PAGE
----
I have skin in this game too. What was your point? I am not doing a ‘tasteless game’ nor am I engaging in identity politics. I happen to believe that thousands of Christians are being killed every year for their faith and that has largely been ignored by Western governments and media. This is also something that the Jeremy Hunt has said in the past week, and several other commentators who are not Christians.

        This is not a phoney war of identity politics – this is about Christian brothers and sisters being killed because of their faith and about pointing out the inconsistency of our political leaders for refusing to recognise that. And my interpretation of these ‘wee meant messages of world leaders as not lazy – it took a great deal of hard work, thought and prayer to work out why the differences and what was going on. You of course can feel free to disagree but I would prefer you to stay away from my timeline if you are going to call me a vile liar….I could really do without that kind of ‘Christian leader comment. Very depressing and sad….

  10. I agree with your analysis about the awkwardness politicians feel talking about Christians.

    But I don’t think that’s the main reason for their reluctance to condemn Islamic terrorists.

    Instead I’d suggest that they are equally ashamed of the west’s record in the Islamic world.

    Already this century we (mainly the US and UK) have waged war on Muslim countries and killed, at absolute minimum, 200,000 Muslims in wars Iraq and Afghanistan (and elsewhere) and possibly up to 1 million.

    Whilst there are some differences (e.g. western forces targeted mainly military forces, though, of course, most of those were conscripts) I think it’s fair to say most Western politicians are (and should be) painfully aware that they (we) have dealt catastrophically badly with the Muslim world and that the rise of radical Islam over 50 years can be directly traced to aspects of western foreign policy.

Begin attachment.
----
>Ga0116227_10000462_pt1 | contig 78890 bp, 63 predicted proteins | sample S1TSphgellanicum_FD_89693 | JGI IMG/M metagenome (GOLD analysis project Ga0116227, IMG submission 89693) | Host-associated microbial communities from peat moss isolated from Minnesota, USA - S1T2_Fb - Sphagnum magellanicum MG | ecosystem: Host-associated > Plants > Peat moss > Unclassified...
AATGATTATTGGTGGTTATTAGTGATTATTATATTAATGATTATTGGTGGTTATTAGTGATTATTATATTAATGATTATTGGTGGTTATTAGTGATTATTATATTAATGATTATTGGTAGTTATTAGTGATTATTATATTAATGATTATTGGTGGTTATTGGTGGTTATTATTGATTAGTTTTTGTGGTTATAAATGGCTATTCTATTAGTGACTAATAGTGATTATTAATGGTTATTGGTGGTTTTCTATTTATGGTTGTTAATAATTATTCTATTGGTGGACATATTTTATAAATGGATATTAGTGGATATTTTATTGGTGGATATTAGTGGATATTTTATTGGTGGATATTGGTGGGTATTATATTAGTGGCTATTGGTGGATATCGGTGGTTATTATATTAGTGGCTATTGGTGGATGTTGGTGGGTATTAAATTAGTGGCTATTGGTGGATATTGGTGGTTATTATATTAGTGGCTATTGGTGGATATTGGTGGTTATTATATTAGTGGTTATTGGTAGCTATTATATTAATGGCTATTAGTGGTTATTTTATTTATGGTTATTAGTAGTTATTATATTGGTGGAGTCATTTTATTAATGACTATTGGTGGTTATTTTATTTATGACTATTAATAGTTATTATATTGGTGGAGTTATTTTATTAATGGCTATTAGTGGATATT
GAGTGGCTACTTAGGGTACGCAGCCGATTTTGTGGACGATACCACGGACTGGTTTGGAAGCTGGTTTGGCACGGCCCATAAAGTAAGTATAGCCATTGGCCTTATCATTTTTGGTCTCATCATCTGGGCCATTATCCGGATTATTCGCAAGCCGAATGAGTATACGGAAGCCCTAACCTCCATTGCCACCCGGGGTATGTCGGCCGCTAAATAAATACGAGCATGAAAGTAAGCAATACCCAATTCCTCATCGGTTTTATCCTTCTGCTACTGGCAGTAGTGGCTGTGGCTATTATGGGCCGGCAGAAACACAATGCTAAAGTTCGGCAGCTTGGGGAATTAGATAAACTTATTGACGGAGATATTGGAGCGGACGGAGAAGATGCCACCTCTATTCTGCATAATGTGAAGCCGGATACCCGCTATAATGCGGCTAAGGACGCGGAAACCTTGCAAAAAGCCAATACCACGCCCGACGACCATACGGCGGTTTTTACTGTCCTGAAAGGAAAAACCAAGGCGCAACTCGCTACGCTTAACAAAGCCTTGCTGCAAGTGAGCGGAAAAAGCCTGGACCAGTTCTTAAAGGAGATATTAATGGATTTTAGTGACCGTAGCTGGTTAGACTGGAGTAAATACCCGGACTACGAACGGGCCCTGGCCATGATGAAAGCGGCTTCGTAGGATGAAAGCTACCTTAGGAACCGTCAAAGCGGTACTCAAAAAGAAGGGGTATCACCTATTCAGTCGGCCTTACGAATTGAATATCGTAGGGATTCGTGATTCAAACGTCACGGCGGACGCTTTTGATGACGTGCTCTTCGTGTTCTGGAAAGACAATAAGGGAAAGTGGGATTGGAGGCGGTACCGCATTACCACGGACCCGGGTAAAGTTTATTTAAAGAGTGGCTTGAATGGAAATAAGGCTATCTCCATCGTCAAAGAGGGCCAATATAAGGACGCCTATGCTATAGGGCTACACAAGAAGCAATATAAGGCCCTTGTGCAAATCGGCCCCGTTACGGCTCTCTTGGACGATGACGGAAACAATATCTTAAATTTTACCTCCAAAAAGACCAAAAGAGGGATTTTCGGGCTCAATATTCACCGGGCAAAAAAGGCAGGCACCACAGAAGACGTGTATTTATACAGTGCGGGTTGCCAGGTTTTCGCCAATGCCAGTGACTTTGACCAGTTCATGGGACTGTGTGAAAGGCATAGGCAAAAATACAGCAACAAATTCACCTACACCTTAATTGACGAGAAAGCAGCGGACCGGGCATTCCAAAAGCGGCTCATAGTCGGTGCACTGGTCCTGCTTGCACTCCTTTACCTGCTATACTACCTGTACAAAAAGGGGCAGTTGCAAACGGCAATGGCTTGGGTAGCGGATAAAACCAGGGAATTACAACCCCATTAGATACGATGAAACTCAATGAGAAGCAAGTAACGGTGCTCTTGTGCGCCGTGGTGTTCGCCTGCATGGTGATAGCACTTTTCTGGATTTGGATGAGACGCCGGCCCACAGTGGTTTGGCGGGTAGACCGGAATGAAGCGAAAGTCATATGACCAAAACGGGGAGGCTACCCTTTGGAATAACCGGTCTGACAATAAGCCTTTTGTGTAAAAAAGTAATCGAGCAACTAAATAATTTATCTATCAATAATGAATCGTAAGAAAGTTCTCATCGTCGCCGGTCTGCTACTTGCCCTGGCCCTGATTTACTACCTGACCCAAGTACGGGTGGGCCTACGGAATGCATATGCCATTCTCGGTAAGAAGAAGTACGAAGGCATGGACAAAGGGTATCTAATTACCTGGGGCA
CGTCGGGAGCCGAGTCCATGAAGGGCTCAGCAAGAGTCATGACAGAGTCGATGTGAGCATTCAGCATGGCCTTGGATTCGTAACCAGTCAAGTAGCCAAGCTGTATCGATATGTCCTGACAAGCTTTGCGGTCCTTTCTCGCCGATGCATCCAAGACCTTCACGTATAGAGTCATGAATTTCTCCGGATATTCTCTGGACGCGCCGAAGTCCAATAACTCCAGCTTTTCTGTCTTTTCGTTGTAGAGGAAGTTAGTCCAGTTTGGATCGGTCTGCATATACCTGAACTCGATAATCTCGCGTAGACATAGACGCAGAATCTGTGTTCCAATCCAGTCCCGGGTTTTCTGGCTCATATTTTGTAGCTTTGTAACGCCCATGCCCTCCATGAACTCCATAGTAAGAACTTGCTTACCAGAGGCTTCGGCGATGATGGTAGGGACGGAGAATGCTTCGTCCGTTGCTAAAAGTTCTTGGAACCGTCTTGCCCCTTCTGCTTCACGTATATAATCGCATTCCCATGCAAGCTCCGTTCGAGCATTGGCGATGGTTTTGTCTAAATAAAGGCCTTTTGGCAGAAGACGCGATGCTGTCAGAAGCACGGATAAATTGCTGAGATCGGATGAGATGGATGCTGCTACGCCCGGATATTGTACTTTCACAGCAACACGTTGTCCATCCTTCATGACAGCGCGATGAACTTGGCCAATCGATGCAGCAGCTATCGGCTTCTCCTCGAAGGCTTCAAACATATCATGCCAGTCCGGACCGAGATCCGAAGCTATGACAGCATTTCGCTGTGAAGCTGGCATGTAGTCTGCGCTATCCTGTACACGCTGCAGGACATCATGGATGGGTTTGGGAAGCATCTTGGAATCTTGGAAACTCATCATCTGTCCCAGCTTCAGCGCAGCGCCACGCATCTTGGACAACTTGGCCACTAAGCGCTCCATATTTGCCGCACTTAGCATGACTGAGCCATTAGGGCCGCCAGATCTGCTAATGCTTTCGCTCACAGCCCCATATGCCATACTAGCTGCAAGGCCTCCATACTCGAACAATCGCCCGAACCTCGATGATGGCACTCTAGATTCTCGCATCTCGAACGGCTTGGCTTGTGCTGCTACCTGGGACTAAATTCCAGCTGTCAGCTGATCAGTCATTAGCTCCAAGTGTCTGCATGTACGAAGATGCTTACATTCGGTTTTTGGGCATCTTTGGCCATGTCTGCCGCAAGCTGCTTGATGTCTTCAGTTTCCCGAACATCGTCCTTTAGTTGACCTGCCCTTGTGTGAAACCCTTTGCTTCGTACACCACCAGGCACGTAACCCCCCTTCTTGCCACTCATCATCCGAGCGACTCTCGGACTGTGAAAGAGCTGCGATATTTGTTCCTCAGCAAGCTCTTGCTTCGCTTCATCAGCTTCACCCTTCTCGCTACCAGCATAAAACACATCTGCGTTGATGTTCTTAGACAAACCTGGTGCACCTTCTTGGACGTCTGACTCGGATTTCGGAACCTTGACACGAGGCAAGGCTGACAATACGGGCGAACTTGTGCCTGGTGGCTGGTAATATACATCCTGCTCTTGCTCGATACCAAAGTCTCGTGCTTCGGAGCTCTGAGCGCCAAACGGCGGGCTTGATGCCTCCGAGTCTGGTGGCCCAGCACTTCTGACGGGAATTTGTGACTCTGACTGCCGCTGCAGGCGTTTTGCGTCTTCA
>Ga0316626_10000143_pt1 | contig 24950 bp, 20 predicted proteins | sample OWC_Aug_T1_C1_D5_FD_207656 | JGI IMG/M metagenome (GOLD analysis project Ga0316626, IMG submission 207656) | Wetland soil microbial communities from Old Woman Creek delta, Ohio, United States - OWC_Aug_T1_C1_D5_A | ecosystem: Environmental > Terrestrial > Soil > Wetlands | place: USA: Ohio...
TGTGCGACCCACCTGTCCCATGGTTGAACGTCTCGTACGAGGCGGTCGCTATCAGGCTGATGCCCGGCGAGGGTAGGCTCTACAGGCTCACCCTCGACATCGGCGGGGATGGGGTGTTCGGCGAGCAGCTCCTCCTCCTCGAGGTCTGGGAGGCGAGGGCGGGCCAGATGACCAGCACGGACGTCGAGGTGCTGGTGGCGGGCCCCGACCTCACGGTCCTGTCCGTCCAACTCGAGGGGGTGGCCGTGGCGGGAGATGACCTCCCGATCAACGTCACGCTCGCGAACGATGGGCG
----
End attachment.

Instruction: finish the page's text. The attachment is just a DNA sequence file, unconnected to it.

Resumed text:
I don’t see many of my fellow evangelicals owning those deaths as Muslims.

    1. And yet it was Clinton and Obama who did much of the bombing – so I don’t think that is their reluctance. Yes there is a connection between the rise of radical Islam and the ridiculous neo-liberal belief that everyone in the world would want democracy without Christianity. And no the deaths in these wars were not just Muslim deaths – nor was it a war against Islam – in the Iraq wars we were fighting on the side of Muslim nations such as Saudi, Kuwait and Jordan. It was a stupid disaster – in Iraq there were 500,000 Christians – no it is less than 100,000 as they have been driven out.

  11. Excellent article. The behavior and prejudice of the media and the politicians can best be described as moral cowardice. They don’t dare to address the root cause of Islamic terrorism particularly against Christians. They use words like Islamism and Islamists to make us believe as if these terrorists are not true Muslims or as if they follow a pervasive form of Islam. The goal of Islamic terrorism is subjugation and stopping anyone from criticizing Islam and sadly they are winning. After every terrorist attacked, we hear from the media and the political leaders how Islam is a religion of peace and terrorists are loving this. Islam, after each attack, should instead be exposed and criticized. The root cause of Islamic terrorism is the ideology itself, not few brainwashed or misinformed people. These terrorists are intelligent (usually graduates from British universities) and mostly are well off, so they understand their religion and know exactly what is required from them. Appeasement can never defeat such an ideology. But I am afraid, appeasement is all we have from our media and political leaders. It is time to tell them that enough is enough before it is too late.